The results of the summer readers’ poll (1)
Thank you to over 2300 people who responded to my recent readers’ survey. Here are some summary results.
First a few words about how the data were collected. People were asked to participate in four ways: through this blog, through my newsblast, through tweets on Twitter and through Facebook. In all those cases, anyone coming across the survey could have passed it on to others. However, since we start with people connected to this blog, and to me in some way, then the respondents are in no way intended to be a representative sample of the UK population. And you aren’t – you’re very much like me!
Now a few words about how the responses were analysed. For many questions you were asked to give your opinion on a scale from 0-10. In most cases the two most ‘firm’ options, 0 and 9, received most of the responses and in some cases they received well over 80% of them. So in analysing the results I have called those ticking options 0, 1 and 2 as being of one view, those ticking 9, 8 or 7 as being of the opposing view, and regarded those in the middle, ticking 3, 4, 5 or 6, as being undecided, uninterested, unsighted or middle of the road (there weren’t many, as you’ll see, in this category).
And so when I say that the respondents were very like me that means that they were: 70% male (!), 56% aged 50-69 (5% younger than 30; 27% 30-49 years; and 12% >69 years), 70% supporting Remain, 68% Labour (and 32% Conservative if those were the only choices), 88% convinced climate change is real, 80% convinced it has an anthropogenic cause, 95% convinced it will cause problems for people, 64% convinced that we can do something about it, 69% against grouse shooting, 81% don’t think there are too many birds of prey and that they are causing problems for wildlife, 74% in favour of rewilding, and 71% against a badger cull.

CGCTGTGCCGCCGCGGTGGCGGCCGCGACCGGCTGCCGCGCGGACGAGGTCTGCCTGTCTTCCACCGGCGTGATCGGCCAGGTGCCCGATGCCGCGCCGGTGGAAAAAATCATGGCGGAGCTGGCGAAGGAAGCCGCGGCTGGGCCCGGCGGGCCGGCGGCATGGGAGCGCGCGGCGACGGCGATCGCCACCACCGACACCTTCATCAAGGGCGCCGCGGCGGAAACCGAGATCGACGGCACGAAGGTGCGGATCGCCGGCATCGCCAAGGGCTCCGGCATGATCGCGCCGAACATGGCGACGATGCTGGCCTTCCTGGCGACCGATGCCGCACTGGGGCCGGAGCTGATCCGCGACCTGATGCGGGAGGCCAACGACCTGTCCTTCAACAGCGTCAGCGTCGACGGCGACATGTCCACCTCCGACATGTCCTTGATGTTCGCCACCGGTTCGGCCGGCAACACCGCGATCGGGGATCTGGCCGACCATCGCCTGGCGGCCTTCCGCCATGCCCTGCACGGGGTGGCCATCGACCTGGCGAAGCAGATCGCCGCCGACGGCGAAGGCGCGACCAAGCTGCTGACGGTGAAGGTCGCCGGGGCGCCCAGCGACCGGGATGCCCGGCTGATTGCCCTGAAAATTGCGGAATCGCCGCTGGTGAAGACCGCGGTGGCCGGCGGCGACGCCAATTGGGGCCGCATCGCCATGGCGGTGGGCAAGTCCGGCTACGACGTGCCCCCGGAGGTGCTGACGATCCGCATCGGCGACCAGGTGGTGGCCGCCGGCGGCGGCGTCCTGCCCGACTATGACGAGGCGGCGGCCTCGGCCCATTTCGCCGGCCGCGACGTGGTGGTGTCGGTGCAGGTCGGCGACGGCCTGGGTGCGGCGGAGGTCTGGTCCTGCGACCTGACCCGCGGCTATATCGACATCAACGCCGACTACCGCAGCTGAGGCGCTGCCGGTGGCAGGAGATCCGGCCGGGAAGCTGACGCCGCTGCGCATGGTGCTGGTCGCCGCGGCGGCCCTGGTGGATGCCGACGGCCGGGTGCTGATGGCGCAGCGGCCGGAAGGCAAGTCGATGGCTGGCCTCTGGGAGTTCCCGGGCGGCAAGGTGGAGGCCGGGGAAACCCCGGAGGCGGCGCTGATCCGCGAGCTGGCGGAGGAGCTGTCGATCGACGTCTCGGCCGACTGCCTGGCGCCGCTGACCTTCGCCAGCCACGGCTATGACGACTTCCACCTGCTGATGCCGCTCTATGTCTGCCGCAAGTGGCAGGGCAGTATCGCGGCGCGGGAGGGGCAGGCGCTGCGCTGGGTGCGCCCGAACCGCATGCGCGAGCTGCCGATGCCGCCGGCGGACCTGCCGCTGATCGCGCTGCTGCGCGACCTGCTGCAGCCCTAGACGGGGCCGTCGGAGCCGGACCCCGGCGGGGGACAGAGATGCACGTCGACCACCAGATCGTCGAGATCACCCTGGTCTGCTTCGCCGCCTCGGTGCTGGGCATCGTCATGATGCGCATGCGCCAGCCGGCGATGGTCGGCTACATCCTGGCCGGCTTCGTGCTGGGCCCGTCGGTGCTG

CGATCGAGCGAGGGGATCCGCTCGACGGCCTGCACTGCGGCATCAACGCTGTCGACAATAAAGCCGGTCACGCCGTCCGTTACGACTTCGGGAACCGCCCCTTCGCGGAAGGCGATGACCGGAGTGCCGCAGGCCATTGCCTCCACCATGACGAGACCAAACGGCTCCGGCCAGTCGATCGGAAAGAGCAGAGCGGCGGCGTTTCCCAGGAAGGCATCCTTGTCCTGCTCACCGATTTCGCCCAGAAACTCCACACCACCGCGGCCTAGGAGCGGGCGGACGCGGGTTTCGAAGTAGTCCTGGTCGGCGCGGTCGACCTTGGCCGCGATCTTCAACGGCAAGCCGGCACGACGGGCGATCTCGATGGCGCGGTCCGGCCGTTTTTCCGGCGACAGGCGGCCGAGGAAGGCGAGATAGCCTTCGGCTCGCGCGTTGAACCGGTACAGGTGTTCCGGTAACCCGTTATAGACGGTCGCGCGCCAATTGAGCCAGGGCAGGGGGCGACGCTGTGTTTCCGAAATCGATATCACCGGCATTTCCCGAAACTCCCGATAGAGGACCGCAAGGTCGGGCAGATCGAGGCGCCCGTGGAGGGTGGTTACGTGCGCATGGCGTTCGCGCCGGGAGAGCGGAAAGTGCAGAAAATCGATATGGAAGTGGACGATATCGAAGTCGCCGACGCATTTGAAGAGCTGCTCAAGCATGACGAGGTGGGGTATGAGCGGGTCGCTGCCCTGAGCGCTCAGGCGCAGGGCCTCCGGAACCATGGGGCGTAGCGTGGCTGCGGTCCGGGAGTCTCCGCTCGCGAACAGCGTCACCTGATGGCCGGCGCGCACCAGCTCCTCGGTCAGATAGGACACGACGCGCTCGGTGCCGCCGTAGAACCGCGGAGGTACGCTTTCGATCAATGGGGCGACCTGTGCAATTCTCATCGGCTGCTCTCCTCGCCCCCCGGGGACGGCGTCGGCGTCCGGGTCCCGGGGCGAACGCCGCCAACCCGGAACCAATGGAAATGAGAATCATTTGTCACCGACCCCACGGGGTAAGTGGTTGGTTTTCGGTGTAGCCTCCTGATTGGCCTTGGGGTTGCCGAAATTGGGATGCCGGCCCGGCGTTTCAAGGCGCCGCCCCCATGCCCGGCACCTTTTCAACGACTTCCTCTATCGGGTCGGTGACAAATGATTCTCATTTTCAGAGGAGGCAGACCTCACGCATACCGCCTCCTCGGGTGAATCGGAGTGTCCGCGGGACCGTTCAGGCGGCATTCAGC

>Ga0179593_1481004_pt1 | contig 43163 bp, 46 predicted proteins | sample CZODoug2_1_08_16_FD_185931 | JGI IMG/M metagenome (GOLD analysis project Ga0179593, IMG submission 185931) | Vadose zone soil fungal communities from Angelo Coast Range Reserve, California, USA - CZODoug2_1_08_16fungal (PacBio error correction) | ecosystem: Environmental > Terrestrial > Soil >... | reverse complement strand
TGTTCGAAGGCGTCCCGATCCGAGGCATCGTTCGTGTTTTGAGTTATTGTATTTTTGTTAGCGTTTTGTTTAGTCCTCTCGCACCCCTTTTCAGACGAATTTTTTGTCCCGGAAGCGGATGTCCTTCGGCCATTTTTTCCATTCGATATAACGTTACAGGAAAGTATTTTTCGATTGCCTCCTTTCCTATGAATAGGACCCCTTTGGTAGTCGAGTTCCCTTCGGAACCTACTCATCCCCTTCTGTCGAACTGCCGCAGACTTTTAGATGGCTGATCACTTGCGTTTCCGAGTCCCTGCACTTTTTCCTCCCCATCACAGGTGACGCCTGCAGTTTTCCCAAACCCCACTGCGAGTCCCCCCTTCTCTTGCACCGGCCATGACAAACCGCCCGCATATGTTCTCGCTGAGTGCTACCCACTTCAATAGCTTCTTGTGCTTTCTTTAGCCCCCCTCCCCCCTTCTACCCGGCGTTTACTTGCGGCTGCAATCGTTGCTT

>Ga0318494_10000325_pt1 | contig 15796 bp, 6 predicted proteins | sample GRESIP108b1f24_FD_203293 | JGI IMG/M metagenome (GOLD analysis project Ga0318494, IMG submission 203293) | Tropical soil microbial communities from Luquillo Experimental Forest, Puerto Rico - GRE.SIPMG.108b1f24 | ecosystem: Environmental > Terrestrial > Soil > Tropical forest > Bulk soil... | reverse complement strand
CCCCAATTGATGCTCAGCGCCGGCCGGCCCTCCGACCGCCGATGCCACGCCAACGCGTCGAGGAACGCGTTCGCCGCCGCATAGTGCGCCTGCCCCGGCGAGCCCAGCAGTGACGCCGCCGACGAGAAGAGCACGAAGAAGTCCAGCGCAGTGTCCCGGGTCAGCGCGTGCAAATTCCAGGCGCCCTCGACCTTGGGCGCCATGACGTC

So, yes, you are like me. And we aren’t typical. It’s a pity really!
Because I asked these questions in 2016, just before the Brexit/Remain referendum, it’s tempting to compare the results of then and now. Tempting, but not very useful (although I will summarise them).
In 2016 there were 1500+ respondents whereas this year there were 2300+ respondents – so at the very least there were 800 new people involved, and there is no claim that either group of respondents was representative of the population as a whole so we can’t meaningfully compare the results. But if we did, then we’d find that all the things that I believe (see above) have become a bit less strongly represented in the 2019 respondents. Is this because people have changed their minds or is it because these are a different segment of people for some reason? It’s impossible to tell. Except it’s not entirely impossible to tell because some pro-grouse shooting social media accounts were encouraging their followers to take part in the survey to ‘help’ Mark Avery out. This is fair enough and I’m not complaining about it. In fact, it was rather handy for what I intended to do with the results anyway – so thank you for that.
In a blog at 12:45 today I will show you an analysis of the views of those most keen on grouse shooting compared with those least keen – it’s a stark contrast.